What is your company's mission?

Our mission is to accelerate skills, income, and dignity for female artisans worldwide to thrive while also providing customers unique, quality products that make a global impact and are an alternative to fast fashion.


Where did the drive to start Artisans Thrive originate from?

Our co-founder Dana Smith and I had been working in international development for a number of years, focusing on economic empowerment for small women’s groups. A number of the women were making some sort of craft to supplement their income and then use the earnings to pay for food, schooling, and other necessities. In this way, they hoped to break the cycle of poverty for their families moving forward.

However, many of the products they were making were for a local market and didn’t appeal to a Western market. It was also largely supply-driven rather than responding to what customers really wanted. As a result, we were seeing that the fair trade movement here in the US was saturated with larger, more established groups who could get their products to market easily.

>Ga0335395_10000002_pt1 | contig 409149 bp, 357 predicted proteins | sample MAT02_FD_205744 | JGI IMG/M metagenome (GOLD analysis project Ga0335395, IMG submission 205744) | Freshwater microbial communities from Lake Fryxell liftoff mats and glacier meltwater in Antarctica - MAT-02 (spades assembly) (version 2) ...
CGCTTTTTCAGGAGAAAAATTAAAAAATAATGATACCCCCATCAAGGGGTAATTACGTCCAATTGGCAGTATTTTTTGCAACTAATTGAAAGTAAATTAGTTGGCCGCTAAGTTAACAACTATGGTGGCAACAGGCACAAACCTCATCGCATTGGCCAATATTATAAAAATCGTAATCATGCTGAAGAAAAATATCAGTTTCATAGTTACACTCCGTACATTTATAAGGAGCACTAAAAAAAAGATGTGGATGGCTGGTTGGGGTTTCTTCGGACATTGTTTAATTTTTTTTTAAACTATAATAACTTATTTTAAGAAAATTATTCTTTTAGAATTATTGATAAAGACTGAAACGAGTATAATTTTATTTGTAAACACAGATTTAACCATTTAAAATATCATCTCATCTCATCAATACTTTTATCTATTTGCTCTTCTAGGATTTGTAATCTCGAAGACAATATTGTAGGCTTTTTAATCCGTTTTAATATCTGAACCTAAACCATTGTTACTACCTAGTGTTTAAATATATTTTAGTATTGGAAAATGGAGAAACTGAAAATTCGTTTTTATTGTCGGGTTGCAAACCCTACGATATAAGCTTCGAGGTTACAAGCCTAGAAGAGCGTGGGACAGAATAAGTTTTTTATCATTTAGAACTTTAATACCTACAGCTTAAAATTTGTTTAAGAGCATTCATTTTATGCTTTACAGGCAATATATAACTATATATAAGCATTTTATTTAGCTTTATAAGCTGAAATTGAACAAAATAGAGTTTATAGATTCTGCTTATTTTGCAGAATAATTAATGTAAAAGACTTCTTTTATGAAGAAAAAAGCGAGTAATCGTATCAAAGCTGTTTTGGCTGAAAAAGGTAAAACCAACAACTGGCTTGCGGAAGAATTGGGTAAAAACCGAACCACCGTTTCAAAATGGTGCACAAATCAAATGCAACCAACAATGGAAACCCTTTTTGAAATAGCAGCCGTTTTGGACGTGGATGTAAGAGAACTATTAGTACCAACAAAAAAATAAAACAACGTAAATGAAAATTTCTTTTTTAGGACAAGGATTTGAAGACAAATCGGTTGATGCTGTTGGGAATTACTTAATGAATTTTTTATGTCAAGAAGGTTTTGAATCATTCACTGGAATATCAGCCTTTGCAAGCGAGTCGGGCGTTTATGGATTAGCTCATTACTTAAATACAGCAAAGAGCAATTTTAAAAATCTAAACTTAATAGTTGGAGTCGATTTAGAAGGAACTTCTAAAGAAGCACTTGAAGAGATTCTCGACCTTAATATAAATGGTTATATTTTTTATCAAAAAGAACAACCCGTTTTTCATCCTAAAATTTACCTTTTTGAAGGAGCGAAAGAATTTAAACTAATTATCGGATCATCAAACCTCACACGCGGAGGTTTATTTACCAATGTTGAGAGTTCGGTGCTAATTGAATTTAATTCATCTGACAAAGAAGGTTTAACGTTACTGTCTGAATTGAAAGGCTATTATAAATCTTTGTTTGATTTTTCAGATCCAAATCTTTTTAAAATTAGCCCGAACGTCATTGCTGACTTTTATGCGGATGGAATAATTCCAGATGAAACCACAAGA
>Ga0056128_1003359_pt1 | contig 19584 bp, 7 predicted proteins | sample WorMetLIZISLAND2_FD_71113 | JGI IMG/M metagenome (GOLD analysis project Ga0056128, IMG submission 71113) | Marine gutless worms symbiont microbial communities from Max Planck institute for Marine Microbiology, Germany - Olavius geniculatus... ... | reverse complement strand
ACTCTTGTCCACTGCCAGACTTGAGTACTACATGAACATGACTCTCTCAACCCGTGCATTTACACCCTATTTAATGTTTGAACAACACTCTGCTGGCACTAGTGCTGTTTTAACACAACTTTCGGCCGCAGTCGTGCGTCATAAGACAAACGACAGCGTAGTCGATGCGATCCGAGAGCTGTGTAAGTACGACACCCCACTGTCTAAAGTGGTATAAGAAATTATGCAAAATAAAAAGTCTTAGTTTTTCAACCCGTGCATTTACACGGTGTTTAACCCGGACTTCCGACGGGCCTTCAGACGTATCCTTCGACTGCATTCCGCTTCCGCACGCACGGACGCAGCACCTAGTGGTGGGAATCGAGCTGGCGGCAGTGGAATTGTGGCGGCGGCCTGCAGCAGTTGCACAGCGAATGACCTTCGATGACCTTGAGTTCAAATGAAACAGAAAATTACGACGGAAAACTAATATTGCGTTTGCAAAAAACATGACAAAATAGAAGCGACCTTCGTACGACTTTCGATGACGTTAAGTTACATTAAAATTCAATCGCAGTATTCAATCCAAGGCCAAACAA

We wanted to help build the capacity of these informal groups and to focus on places that you don’t often see fair trade items from while also ensuring the maximum amount back to the artisans. We set out helping the groups design more demand-driven, on-trend products and then bring those products to market. From that, our formal training program developed. The program now includes sewing, business, and life skills. Our goal is to empower the women throughout the process; we want them to eventually not need us.


What are some future short and long term goals/endeavors for the company?